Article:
Meanwhile though... ::) ....I was just thinking, Tom mentioned you could saw wood for .20 a board foot. Well, I also know that you are a woodturner and if you find a market, you can make some good spending money with your woodturning skills (more that .20 a board foot and with "freewood" if you find an item people want to buy). This would supplement your income while you learn sawing, forestry and business.  See if you can find a "high end" Gift Shop in your area (you can even mail your wares to one) and show them one or two items that you turn well (bowls, toys, boxes, etc). Supply them with these items at a cost where you can make a satisfactory income per hour and where it allows them to also make a profit (in other words, don't overprice your items). You can use your woodworking talents to give sustain you while learning your chosen profession.

 
Charlie
"Everybody was gone when I arrived but I decided to stick around until I could figure out why I was there !"

Offline L. Wakefield

  • Senior Member x2
  • *****
  • Posts: 1278
  • Age: 69
  • Location: Hollis Maine
  • Gender: Female
    • Share Post
Re: Can i make a liveing?
« Reply #10 on: December 18, 2001, 11:12:04 AM »

Quote

Tom left out a very important part of the whole sawmill deal - a good understanding wife with a good job with benefits! ;D

I know you're probably not thinking about that yet but not many women enjoy men with rough, callused hands.   :'(


  Hey Bibb and company- I missed sounding off on this one back in July (what was I thinking!?)- just caught it when I was hopelessly trying to catch up after a week of being buried by TOO MUCH STUFF TO DO..

  I can't speak for all those 'other wimmin'- but from my own perspective- calluses mean work. Work (unless you are an axe murderer..) presumably means you are making things better all the way around. I've grown too many calluses of my own to even begin to fathom what the enjoyment factor would be for soft hands. Calluses go with strength and strength is- fun..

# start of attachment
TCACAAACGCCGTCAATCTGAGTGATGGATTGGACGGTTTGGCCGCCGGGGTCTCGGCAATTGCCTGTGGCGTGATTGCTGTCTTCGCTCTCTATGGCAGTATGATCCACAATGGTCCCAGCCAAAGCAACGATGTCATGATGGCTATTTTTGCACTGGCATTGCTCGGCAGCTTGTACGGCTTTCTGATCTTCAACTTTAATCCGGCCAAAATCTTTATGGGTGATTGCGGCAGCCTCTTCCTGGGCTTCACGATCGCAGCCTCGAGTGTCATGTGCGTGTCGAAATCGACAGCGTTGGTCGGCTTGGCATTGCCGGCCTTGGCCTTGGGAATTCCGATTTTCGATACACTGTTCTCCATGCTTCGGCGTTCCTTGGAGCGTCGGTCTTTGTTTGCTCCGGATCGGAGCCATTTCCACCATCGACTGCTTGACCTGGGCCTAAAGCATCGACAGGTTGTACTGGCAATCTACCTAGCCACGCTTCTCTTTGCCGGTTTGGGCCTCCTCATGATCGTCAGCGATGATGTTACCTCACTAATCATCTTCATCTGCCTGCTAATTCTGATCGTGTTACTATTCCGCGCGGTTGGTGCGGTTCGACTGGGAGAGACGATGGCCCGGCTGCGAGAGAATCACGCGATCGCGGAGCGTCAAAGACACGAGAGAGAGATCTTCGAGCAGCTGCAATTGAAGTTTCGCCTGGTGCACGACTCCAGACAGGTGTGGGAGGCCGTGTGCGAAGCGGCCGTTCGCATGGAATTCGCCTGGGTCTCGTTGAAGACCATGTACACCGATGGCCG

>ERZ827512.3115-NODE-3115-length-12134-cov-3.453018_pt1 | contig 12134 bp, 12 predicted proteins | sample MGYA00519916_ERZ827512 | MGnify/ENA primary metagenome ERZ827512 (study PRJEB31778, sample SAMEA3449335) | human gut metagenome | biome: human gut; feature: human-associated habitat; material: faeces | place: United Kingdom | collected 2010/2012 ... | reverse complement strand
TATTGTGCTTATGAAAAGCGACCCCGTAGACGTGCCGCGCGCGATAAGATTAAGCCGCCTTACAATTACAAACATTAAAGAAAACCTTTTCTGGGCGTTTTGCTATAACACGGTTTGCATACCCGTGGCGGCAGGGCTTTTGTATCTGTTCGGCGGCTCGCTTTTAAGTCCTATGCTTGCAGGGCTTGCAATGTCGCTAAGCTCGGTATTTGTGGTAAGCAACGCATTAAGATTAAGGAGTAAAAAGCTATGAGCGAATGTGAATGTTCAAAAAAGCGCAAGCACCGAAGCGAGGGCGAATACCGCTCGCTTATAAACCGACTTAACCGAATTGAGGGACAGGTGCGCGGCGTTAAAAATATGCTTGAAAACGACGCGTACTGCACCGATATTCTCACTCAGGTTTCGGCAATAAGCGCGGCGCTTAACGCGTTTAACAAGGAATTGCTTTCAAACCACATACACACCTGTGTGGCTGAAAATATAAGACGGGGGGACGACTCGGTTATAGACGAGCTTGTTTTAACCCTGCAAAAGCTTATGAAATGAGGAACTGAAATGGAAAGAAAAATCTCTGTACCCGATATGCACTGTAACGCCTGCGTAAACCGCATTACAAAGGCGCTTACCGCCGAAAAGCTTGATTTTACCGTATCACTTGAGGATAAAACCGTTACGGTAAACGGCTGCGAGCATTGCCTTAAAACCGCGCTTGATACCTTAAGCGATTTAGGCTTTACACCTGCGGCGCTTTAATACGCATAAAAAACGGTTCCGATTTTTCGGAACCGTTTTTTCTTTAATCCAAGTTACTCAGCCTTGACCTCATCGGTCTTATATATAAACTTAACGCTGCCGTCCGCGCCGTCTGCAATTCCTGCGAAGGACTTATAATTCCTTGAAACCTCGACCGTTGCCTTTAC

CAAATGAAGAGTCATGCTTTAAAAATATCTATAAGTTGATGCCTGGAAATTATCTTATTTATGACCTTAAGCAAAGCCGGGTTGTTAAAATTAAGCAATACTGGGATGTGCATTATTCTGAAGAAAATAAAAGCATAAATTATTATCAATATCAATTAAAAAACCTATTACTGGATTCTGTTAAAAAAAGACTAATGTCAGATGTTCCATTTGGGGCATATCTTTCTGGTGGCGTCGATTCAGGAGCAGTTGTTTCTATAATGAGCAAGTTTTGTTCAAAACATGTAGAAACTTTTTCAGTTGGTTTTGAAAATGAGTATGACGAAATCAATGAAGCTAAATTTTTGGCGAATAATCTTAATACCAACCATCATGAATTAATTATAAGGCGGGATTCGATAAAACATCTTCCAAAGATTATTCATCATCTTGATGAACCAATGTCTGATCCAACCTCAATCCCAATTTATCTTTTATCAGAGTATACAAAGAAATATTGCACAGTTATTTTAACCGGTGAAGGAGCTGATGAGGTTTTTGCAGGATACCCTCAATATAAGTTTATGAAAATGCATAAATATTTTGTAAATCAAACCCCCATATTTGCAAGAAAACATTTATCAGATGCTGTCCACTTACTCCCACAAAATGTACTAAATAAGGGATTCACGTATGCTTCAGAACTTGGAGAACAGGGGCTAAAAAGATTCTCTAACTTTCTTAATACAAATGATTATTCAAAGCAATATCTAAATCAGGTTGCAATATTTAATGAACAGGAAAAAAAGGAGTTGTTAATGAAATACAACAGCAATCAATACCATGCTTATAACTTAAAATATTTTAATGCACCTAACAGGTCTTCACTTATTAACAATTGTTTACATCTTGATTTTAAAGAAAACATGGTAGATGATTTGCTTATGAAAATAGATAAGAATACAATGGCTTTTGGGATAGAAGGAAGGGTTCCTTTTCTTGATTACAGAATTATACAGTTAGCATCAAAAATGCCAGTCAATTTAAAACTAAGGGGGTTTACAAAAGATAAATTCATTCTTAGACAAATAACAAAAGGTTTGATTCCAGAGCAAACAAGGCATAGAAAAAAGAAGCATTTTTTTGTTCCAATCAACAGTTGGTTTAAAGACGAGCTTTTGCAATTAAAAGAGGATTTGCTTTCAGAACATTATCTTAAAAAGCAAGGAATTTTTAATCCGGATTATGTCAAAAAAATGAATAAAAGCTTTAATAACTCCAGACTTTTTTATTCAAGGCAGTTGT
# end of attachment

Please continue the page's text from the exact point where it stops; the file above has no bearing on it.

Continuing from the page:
Any way you cut it, guys (and ladies) be proud of your calluses! You got them the right way, and anyone worth anything as a mate is going to be looking at you as a do-er and should be proud of you for what you do. If they need their little consciousnesses raised, take them out inta the woods and hand them a saw. Then they should be able to see- what you saw..

  Just my deranged 2c.. :D :D :D   lw
L. Wakefield, owner and operator of the beastly truck Heretik, that refuses to stay between the lines when parking

Offline woodmills1

  • Senior Member x2
  • *****
  • Posts: 5188
  • Age: 69
  • Location: Hudson, NH
  • Gender: Male
  • the truth shall set you free
    • Share Post
Re: Can i make a liveing?
« Reply #11 on: December 21, 2001, 07:26:37 PM »
last night at our local hangout i picked my friend scott clean off the ground.  he weighs 315.  yes thats in pounds.  he was like no way dude, you can't do that.  the cook, lee appears and picks scott off the ground a second time.  scott's like, how then?  lee, in chinease american says, "mills do wood so do i".  lee runs over to the pool table and picks up one end.  woodmills runs over to the pool table and picks up one end.  lee say, "wow, you pool table too".  tonight i meet a woman who just sold her paving company and is now set up for snow and then landscape.  she had the nicest callouses i ever saw, even my lovely mrs wood commented.  :D the woman left to fix her F-350.  i went home to sharpen blades.
James Mills,Lovely wife,collect old tools,vacuuming fool,36 bdft/hr,oak paper cutter,ebonic yooper rapper nauga seller, Blue Ox? its not fast, 2 cat family, LT70,edger, 375 bd ft/hr, we like Bob,free heat,no oil 12 years,big splitter, baked stuffed lobster, still cuttin the logs dere IAM

Offline Bibbyman

  • Senior Member x2
  • *****
  • Posts: 11421
  • Age: 70
  • Location: In the middle of things
  • Gender: Male
  • Pro-Sawyer Mary and Bibbyman
    • Share Post
    • Warden Sawmill
Re: Can i make a liveing?
« Reply #12 on: December 22, 2001, 07:50:11 AM »
LW,

Wow!  My ears got to burning about 2:00am so I got up and checked the stove and for any late chatter on the Forum.

I invite you to review my statements in the context of an older man with experience passing on wisdom to a young man asking for help.